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The bagworm, Thyridopteryx ephemeraeformis (Haworth) is the larval stage of a moth native to Pennsylvania that is reported to feed on over 100 different plants. It is most common in the southern part of the state, where populations can build up rapidly and become serious pests. On pine trees, its cone-shaped bags are often mistaken for cones, which go unnoticed until the infestation is severe. Bagworms spread slow because the female is unable to fly, however, bagworms can be windblown or crawl to other host plants and can also spread through infested nursery stock.



This insect is most easily recognized by the case or bag that the caterpillar forms and suspends from ornamental plants on which it feeds. The bag is made of silk and bits of host foliage. These materials are interwoven to disguise and add strength to the case. When the larva is mature, the bag may be 30 to 50 mm long. Young larvae hatching from the eggs are approximately two mm long, glossy black on the back and dull amber on the undersurface of their bodies.

Habits: Caterpillars have chewing mouthparts. A wide range of boadleaf and evergreen trees and shrubs serve as hosts for bagworm species, including arborvitae and other ornamental conifers, box elder, cedar, cypress, elm, fruit and nut trees, juniper, live oak, locust, maple, persimmon, pines, salt cedar, sumac, sycamore, wild cherry, willow and many other ornamental plants. Leaves may be damaged by having the outer layer of cells (epidermis) removed by small caterpillars or all tissues but major leaf veins removed by larger caterpillars. Infested plants develop more bagworms each year because female stages do not fly. They may become abundant enough in some years to completely defoliate their host plant. Nearby host plants can remain unaffected. Completely defoliated evergreen species such as arborvitae and juniper, can be killed. During leaf-feeding, the caterpillars emerge from the top of the bag and hang onto the host plant with their legs and sometimes with a silken thread.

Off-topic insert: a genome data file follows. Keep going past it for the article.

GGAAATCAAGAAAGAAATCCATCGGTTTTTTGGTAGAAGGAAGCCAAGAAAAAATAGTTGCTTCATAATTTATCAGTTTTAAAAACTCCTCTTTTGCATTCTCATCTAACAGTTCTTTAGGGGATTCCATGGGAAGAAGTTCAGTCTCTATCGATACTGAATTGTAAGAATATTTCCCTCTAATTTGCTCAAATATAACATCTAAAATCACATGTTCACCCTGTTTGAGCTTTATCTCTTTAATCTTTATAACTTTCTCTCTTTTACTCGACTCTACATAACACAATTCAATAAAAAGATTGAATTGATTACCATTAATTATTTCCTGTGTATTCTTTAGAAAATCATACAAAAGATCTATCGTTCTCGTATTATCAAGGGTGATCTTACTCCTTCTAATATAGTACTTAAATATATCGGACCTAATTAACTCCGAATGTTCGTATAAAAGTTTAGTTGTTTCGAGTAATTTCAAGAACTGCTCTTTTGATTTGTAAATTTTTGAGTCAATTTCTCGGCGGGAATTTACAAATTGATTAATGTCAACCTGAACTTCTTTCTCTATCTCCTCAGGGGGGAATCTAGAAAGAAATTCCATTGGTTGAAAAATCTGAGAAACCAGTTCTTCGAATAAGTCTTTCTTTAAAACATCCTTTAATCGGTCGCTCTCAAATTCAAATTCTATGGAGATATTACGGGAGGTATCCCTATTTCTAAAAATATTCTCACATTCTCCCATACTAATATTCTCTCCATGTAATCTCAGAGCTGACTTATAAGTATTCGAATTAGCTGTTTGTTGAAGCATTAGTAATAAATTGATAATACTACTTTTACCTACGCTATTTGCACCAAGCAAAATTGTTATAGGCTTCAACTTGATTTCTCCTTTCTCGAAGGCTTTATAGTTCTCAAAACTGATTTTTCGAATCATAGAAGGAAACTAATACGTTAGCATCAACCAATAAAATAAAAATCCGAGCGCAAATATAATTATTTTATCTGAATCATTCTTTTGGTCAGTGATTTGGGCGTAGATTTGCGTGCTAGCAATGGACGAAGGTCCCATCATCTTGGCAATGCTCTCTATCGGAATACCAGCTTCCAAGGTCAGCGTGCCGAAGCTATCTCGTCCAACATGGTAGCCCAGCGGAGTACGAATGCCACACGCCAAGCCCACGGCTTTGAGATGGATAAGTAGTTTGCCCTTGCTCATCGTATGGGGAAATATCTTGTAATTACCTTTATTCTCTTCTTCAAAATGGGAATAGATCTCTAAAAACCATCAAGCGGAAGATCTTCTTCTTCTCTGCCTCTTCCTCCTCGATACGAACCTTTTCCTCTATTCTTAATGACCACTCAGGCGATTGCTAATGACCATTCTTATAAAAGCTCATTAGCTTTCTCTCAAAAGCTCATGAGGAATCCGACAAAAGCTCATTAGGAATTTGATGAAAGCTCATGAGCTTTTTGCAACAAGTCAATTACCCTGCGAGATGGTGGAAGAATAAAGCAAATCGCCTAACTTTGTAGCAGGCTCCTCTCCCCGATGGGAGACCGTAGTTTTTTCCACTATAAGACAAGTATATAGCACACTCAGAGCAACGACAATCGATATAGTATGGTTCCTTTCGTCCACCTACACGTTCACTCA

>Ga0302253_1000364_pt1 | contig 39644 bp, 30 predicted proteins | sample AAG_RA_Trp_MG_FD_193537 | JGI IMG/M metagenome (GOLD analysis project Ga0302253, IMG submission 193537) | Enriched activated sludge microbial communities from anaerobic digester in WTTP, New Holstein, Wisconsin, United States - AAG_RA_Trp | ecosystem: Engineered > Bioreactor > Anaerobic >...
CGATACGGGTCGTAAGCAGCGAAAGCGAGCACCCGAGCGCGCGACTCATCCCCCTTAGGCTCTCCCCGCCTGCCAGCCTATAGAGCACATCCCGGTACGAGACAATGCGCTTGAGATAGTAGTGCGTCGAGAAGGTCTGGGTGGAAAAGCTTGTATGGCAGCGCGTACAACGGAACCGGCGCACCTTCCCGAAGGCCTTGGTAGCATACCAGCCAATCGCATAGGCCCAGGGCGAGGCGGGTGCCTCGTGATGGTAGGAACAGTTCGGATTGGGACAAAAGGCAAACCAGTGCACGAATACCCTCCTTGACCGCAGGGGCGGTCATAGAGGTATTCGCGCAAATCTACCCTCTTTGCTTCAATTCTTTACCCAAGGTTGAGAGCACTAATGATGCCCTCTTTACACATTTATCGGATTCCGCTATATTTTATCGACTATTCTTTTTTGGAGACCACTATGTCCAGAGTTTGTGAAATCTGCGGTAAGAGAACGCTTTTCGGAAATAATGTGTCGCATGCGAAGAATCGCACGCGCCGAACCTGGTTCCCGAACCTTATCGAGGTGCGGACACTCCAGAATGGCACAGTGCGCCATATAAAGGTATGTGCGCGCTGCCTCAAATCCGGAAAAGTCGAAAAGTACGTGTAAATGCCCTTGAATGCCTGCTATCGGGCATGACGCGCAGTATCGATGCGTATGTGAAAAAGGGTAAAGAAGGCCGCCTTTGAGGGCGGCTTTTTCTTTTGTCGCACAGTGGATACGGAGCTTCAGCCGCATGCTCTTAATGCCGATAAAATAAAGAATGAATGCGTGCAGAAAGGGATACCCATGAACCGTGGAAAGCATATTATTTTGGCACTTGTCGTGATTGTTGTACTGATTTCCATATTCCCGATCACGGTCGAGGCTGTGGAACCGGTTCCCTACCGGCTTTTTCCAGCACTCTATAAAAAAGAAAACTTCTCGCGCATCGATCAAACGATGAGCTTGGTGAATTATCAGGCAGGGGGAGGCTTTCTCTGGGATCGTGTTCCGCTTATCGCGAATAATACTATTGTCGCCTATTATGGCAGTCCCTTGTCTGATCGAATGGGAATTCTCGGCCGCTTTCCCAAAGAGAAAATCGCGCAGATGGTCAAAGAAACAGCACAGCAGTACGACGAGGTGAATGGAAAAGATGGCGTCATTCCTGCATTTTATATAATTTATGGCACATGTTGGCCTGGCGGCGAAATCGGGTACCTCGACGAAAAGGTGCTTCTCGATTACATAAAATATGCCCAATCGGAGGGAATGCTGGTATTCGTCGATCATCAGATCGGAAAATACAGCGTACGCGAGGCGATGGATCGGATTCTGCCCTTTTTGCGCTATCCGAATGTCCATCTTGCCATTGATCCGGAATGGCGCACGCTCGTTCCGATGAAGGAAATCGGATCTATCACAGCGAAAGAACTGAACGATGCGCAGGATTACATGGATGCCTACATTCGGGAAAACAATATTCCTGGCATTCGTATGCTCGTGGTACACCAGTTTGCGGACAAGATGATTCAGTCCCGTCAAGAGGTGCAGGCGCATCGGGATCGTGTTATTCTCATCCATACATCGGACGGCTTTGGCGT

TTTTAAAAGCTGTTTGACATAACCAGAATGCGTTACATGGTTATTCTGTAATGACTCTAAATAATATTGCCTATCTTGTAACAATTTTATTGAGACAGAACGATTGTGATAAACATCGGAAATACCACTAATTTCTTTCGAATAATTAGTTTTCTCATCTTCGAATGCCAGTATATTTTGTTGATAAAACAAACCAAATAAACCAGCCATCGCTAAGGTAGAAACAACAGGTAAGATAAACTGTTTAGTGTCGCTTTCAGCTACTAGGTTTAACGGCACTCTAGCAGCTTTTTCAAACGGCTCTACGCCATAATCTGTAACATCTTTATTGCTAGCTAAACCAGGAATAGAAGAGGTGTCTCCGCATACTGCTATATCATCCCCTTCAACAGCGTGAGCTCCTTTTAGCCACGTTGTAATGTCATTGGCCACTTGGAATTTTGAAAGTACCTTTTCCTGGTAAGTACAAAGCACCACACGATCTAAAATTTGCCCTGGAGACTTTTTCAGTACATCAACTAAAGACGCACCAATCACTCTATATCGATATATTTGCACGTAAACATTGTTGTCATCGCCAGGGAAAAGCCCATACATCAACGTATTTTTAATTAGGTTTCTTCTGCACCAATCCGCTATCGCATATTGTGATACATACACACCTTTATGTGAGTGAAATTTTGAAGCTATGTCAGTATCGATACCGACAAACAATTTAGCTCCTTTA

The bottom of the bag remains open to allow fecal material (frass) to pass out of the bag. During molts and pupation, caterpillars seal the bags. Dispersal of bagworms to new host plants occurs when young caterpillars hanging from silken threads are spread by wind or perhaps by birds. Bags can be removed from host plants by hand. During the winter months, bags contain remains of female moths and eggs produced by them. During the late spring and summer, bags will contain caterpillars that can be removed. Males are best reared from bags after caterpillars pupate. Males can also be attracted to lights.

Life cycle:Bagworms spend the winter as eggs inside the female’s bag. Several hundred eggs may be laid and overwinter in a bag. Since some bags contain only males, not all bags examined will contain eggs during the winter. The eggs begin to hatch in late April to mid May. Upon hatching, the young larvae crawl out of the bottom of the bag and start to feed and construct silken shelters over their bodies. These young bagworm larvae are highly mobile in their search for food plants; walking or using wind currents to disperse. Their bags, at this time,consist of little more than spun silk and dust particles. As the larvae feed and grow, they continue to enlarge the exterior of their bags with pieces of twigs and foliage,bits of bark, shed skins and excrement. The bags offer camoufl age and even repel rainwater. Being hard to wet, the bags are highly impervious to pesticide sprays, which seldom penetrate to reach the larvae.